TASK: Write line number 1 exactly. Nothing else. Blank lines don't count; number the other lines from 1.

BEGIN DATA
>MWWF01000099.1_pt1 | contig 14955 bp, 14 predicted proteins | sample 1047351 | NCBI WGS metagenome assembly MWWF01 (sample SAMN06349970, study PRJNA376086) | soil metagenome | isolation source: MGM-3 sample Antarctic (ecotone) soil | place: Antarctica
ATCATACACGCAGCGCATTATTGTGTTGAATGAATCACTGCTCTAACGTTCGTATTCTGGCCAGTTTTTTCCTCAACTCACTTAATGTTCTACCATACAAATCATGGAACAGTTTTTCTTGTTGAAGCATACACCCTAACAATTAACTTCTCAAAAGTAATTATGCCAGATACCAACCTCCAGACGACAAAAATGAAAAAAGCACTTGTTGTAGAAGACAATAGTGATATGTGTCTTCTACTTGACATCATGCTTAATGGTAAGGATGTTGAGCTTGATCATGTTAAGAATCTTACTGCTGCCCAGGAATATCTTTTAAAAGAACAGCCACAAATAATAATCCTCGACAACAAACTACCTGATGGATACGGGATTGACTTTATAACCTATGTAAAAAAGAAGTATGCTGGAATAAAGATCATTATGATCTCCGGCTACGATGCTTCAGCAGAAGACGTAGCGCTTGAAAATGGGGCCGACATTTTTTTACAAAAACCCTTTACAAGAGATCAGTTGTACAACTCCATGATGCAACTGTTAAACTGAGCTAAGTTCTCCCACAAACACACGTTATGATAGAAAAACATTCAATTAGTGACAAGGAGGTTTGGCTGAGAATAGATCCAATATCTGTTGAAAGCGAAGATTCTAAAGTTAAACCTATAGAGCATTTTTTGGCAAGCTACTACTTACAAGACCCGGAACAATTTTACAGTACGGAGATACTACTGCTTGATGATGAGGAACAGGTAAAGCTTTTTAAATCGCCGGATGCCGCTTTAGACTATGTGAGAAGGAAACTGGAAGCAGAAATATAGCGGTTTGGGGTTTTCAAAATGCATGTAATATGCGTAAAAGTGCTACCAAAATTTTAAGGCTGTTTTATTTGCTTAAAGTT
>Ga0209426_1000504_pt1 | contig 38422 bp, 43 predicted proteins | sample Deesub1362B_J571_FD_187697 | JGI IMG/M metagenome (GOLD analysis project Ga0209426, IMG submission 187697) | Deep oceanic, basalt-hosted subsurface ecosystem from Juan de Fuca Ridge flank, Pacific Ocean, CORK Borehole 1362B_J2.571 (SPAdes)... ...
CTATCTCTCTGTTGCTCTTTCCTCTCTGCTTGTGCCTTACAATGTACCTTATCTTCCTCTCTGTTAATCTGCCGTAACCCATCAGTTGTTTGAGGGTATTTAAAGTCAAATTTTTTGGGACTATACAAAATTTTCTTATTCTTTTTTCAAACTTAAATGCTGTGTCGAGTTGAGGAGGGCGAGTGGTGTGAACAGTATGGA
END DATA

>MWWF01000099.1_pt1 | contig 14955 bp, 14 predicted proteins | sample 1047351 | NCBI WGS metagenome assembly MWWF01 (sample SAMN06349970, study PRJNA376086) | soil metagenome | isolation source: MGM-3 sample Antarctic (ecotone) soil | place: Antarctica